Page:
Weight: 228.08 g. Max. L: 16.2 cm
Probably from the department of Bolivar (Colombia)
Pre-Columbian. 8th-15th century
Sir Jacob Epstein, London
Cast by the lost wax process, this finial in the form of a bird hasbeen described as tumbaga with an enriched  surface, now we prefer to call it gold .
Condition: two of the loops under his beak missing. A few casting flaws mainly at the butt end of the finial with two holes and two repairs by the addition of annealed gold patches. A further large patch on the lower front of neck to the left.
The bird appears to be a toucan. He has slit eyes, a crest of spirals surmounts his head and under his long beak are small loops from which probably dangled gold pendants.
The toucan perches on a socket that may have been attached almost horizontally to a ceremonial staff; it is possible, though unlikely, that it served as the hook of a ceremonial spear-thrower.
The finial attests to the high degree of artistic and technical development achieved by the Pre-Columbian goldsmiths.
"In the sixteenth century the Sinu was one of the richest and most populous areas of Colombia. Juan de Castellanos (1589) noted that the Sinu goldsmiths made 'figurines of various kinds, aquatic creatures, land animals and birds, down to the most lowly and unimportant; also javelins with hoops of gold of various sizes, or covered with gold leaf, and large drums, flutes, vessels of diverse kinds, and models of flies, spiders and other unpleasant insects.' " 
The products of the Sinu goldsmiths were widely traded.
In the Autumn of 1960, the Epstein collection of tribal and exotic sculpture, the best private collection of its kind, was shown in London. I barely managed to rush through it in thirty-five minutes on the miserable closing day. It was drizzling and foggy, night was falling - the light in the exhibition was bad. Suddenly, in the angle of a case, the bird shone like a bright sun, a ray of hope.
Shortly after Epstein's death in 1961, Lady Epstein entrusted the collection to Charles Ratton for sale and I was able to acquire the bird. Upon visiting Lady Epstein two years later to thank her for facilities extended to me, she said: "By the way, did I tell you that my husband had been wearing an old tweed jacket for the last two days of his life and that when I hung it in the closet after he died I noticed a big bulge in one of the pockets, it was your bird."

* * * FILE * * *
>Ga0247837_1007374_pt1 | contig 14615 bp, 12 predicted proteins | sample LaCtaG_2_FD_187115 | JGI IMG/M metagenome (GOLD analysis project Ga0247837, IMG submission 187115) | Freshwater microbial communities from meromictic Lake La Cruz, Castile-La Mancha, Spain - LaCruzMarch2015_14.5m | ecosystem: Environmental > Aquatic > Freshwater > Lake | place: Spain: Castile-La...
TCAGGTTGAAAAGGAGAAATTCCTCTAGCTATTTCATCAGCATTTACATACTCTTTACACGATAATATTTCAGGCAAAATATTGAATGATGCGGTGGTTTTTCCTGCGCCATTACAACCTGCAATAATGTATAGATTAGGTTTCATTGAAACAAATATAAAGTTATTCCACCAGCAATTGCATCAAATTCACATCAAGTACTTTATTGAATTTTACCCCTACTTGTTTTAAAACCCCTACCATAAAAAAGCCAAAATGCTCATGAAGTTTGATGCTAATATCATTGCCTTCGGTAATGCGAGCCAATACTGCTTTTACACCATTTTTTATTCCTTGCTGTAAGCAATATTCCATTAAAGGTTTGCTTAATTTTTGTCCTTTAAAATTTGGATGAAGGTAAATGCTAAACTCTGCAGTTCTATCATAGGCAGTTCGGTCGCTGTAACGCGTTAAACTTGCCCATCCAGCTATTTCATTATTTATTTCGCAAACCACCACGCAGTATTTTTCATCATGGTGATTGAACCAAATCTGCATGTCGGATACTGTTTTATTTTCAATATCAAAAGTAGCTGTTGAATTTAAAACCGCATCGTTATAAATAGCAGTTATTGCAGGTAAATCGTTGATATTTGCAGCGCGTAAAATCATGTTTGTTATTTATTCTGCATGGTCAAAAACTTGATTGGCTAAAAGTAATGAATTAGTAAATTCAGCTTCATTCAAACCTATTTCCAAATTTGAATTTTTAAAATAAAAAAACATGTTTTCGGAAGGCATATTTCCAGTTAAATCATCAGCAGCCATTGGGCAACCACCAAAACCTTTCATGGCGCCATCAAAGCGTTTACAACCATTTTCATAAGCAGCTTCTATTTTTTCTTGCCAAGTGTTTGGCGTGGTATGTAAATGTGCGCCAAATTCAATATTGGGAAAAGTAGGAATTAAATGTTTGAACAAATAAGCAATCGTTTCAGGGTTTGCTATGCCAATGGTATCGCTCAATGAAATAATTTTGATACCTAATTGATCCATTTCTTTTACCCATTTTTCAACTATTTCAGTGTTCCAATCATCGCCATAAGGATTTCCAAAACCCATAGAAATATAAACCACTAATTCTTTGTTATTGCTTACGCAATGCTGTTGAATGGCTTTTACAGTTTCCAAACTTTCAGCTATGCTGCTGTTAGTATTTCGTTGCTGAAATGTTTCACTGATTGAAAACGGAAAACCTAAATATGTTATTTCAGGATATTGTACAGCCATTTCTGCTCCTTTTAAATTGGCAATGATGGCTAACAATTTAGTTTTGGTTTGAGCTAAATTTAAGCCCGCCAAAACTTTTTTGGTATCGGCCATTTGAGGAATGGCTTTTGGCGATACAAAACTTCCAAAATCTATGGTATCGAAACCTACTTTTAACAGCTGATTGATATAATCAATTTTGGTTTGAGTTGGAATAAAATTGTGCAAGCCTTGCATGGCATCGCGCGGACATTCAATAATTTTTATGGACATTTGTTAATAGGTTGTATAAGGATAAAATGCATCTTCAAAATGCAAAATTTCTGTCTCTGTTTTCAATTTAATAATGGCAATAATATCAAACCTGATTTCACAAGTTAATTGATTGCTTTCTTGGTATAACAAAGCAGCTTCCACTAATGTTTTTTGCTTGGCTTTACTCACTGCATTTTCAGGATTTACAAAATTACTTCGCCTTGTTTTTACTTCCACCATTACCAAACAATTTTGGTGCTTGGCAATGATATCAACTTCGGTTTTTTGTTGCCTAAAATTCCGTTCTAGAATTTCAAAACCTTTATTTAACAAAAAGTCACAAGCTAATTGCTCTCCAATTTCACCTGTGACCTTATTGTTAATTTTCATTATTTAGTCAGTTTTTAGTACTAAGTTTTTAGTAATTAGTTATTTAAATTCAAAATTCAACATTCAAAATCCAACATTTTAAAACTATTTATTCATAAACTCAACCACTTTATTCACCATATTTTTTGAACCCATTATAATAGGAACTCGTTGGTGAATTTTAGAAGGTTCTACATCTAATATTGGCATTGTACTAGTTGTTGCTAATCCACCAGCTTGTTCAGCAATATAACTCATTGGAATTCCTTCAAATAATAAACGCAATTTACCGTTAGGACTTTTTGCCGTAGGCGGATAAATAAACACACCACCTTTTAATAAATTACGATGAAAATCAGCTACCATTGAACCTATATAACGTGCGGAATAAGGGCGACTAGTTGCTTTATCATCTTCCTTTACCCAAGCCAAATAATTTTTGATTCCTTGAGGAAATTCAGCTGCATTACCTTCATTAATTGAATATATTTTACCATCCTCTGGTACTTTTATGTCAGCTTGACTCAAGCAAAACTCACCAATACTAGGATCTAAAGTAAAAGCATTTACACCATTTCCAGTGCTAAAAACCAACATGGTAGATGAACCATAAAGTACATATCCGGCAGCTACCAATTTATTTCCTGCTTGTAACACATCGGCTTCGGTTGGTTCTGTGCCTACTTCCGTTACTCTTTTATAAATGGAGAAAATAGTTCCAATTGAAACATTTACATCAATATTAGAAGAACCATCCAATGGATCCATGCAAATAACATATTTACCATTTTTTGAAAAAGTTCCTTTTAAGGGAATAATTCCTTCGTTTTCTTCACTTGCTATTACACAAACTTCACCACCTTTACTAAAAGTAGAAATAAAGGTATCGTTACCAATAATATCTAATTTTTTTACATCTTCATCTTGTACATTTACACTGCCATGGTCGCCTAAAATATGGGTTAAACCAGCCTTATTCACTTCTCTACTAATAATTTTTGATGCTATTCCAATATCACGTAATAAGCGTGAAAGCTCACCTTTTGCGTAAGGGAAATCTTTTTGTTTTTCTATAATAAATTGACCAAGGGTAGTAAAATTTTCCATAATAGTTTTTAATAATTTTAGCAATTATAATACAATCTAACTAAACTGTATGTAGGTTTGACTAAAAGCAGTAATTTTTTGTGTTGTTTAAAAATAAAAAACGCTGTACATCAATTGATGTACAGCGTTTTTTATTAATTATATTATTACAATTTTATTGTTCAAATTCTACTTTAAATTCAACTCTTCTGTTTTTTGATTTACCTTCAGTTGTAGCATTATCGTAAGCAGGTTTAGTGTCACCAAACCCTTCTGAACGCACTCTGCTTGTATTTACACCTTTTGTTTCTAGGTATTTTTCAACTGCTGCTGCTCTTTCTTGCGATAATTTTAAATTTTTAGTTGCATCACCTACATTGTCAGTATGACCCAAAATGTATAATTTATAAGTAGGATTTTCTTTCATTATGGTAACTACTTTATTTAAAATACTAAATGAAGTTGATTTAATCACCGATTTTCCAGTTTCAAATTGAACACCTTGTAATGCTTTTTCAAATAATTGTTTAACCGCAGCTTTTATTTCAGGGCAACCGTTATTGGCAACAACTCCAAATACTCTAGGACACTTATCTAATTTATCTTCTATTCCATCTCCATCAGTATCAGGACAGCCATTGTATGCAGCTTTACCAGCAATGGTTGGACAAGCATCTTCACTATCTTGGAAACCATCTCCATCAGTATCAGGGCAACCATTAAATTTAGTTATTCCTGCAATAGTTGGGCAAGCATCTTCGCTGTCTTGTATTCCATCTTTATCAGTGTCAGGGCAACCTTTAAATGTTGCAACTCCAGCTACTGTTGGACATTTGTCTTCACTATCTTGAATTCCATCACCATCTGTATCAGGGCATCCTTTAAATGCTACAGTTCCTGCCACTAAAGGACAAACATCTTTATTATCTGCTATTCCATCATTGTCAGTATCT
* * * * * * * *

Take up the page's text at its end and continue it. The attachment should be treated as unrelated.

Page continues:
I am touched by the thought that during the last two days of his life Epstein had fondled the Sinu bird.
Exhibited and Published:
The Epstein Collection of Tribal and Exotic Sculpture, cat. no. 221, pl. XII.
Primitive to Picasso, cat. no. 3, pp. 14, 91 ill.
The Gold of El Dorado, cat. no. 235, p. 154 col. ill.
Sonderausstellung El Dorado. Der Traum vom Gold, cat. no. 235 p. 162 col. ill.
L'Or et son Mythe, cat. no. 522 pp. 229, 120 col. ill.
Circa 1492, cat no. 523, p. 628.
Gold of El Dorado: The Heritage of Colombia, no. 235.
Lavallée, D., Guillermo Lumbreras, L.: Les Andes de la Préhistoire aux Incas (Univers des Formes. Paris, 1985). no. 229, p. 253 full page col. ill.
Bassani, E., McLeod, M.D.: Jacob Epstein Collector (Milan, 1989), no. 735, pp. 171, 51 ill. 66.
1 Tumbaga is gold with a high copper content of which the surface has been enriched. It used to be thought that this enrichment was obtained through adding and applying gold by amalgamation (the mercury then evaporating); recent scholarship inclines to the technique of depletion gilding, which is the process of leeching out copper by means of acids, leaving a purer gold on the surface. In practice, this means heating the object, resulting in an oxidized black surface to which one applies the acid, lemon juice or some other mixture, to remove the oxidization. This operation is repeated as often as required. What comes to the surface and oxidizes is the copper. After sufficient surface copper has thus been removed, the cleaned surface may be burnished resulting in a beautiful shiny gold.
2 In both the Epstein and Primitive to Picasso catalogues this bird is described as gold. In the Gold of Eldorado, W. Bray called it "cast tumbaga with enriched surface" which this writer adopted for the exhibitions L'Or et son Mythe and Circa 1492. Upon re-examination and observing not the slightest trace of copper carbonates or chlorides, which necessarily would appear over half a millennium, we conclude with the most competent living restorer from Colombia that this bird ought to be qualified as gold. The copper content is insufficient to justify the term tumbaga.
3 Bray, W. : The Gold of Eldorado, p. 41, section 8 Sinu Region.